Thank You, Turkey Vultures

Spring! It’s a lovely time of year, my favorite to be sure. You may be expecting a post about the riot of color arriving…daffodils, tulips, redbuds, magnolias, and crabapple trees. Or maybe you’d like to hear about the cute baby animals.

My friend’s farm has lambs and baby goats, a young calf and nests full of duck eggs yet to hatch. These are miracles for which I am grateful. But, for all these miracles of life to occur, there’s another aspect for which I am grateful.

I’m grateful for the cleanup crews. My dog Harley has been working on this deer carcass all winter. It took that long to get down to this one bone. Well, yeah there may be more out in the woods that will surface as the seasons pass. But maybe the turkey vultures or some other scavenger will deal with those.

And my friend Martha put on her cleanup crew hat and took care of this squirrel carcass herself. Though you’ll often see turkey vultures wheeling across the skies even in Des Moines or even picking at a bit of road kill, she didn’t want to wait for them to take care of this guy.

spring squirrel cleanup and cat suspects

Now the turkey vultures have returned. I’m not sure where they go in the winter. Somewhere warmer than Iowa, where they can smell the dead things. The white tail deer stay all winter–in abundance, and so the deer carcasses along roads are in abundance too.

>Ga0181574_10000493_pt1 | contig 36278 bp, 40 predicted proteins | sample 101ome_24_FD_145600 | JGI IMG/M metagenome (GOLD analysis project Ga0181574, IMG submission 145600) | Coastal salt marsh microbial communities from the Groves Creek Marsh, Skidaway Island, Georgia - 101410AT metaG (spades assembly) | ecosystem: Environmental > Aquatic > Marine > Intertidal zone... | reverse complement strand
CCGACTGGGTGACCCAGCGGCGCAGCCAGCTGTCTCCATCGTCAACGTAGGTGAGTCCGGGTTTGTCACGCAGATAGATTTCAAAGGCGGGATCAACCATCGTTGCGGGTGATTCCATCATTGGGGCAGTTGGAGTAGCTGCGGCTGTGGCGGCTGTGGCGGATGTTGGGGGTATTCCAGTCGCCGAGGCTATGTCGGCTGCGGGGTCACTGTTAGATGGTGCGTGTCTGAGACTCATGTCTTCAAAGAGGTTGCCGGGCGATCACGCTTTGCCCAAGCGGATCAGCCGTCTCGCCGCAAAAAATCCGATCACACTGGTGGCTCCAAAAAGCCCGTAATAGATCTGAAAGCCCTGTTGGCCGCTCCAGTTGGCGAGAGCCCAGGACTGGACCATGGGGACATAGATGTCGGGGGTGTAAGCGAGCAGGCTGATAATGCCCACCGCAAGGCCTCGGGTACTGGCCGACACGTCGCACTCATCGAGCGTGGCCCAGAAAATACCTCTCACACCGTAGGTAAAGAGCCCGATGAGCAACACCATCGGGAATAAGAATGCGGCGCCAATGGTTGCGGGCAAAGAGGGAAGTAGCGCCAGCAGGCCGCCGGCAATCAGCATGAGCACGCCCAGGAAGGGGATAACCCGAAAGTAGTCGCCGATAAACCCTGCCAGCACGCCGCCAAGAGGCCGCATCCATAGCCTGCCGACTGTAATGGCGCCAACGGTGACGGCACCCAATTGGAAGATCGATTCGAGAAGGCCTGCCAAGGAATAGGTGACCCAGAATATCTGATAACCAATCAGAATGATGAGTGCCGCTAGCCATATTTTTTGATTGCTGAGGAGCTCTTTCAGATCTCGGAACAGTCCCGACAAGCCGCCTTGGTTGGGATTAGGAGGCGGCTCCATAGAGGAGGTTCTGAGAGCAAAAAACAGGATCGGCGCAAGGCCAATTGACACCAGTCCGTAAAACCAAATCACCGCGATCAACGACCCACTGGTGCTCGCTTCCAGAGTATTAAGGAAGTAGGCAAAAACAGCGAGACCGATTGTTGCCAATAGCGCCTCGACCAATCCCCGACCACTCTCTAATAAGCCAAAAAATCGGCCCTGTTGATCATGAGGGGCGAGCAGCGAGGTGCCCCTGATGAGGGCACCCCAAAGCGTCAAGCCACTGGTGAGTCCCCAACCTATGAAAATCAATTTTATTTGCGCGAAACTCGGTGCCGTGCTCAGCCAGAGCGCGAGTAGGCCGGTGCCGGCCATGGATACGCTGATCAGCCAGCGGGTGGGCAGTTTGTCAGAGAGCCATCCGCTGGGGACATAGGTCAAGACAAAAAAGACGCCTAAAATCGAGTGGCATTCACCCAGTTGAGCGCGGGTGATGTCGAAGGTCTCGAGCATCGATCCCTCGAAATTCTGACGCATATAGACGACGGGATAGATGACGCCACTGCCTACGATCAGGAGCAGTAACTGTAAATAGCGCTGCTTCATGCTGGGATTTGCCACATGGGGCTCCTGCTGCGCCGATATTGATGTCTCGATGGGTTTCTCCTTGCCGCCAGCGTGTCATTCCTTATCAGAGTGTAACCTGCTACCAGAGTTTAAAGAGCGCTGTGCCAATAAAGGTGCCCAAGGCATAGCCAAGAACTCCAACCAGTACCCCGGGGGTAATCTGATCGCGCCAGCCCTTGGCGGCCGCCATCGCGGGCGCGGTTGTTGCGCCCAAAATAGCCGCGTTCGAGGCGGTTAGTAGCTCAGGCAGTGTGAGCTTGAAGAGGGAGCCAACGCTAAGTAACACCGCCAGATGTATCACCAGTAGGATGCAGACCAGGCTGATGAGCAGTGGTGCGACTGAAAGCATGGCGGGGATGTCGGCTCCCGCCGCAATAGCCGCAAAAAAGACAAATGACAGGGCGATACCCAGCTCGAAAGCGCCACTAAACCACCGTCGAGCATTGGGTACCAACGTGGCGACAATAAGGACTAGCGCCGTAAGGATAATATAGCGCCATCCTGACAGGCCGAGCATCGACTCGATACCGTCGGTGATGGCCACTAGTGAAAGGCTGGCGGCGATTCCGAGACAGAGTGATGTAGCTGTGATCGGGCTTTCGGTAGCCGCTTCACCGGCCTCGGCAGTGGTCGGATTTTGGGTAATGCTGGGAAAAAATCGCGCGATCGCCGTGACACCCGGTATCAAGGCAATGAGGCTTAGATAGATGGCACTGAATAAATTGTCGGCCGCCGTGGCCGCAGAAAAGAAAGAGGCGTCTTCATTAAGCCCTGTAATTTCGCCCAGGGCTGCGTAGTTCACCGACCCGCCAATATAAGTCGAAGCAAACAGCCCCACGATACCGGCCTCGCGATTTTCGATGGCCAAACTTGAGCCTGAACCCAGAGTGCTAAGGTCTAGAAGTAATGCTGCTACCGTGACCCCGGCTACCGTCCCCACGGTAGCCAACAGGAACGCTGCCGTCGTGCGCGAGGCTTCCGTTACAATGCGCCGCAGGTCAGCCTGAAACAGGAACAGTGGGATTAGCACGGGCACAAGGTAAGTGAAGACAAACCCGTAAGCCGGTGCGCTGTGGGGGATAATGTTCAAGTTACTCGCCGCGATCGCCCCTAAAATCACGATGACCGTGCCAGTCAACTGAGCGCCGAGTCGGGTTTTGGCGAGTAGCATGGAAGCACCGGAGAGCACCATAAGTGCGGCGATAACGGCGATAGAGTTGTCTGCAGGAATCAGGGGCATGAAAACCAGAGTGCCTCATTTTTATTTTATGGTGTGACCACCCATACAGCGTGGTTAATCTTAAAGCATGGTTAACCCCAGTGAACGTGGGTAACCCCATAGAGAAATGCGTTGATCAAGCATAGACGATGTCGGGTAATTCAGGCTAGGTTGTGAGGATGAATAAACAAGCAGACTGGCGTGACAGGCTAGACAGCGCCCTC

Turkey vultures are nature’s cleanup crew. Just as the weather is warming, and the carcasses are starting to stink. And the smelly vapor rises from decomposition, the giant birds arrive from whatever warm climate they’ve been working. And they start cleaning up the carcasses of deer, raccoons, skunks and yes, squirrels.

I’ve wondered what it would be like if they didn’t come back to Iowa for the warmer months. Iowa would be such a smelly place, we wouldn’t want to live here. We don’t think much about where our trash goes or how it gets there, but garbage is an important part of modern life for sure.

While we’re all “sheltering in place” or something like it during this pandemic, here are a couple lessons that can broaden your home schooling base. Don’t be afraid to use them for kids older or younger than the designated grade level–

Luckily we humans have cleanup crews that stay all year long! Sanitation workers are among the essential workers as many of us shelter in our homes. The garbage workers and street cleaners get up early every morning and come pick up our garbage, recycling and yard waste. Let’s make sure to give them a wave and say THANKS next time we see them.

Posted by Kyla Cox

Expresses her creativity most dynamically through her connection with Mother Earth, Kyla Cox is a well-known figure in Des Moines’ sustainability movement. Whether you’re talking about urban gardening, permaculture or conservation, Kyla’s name is sure to come up.

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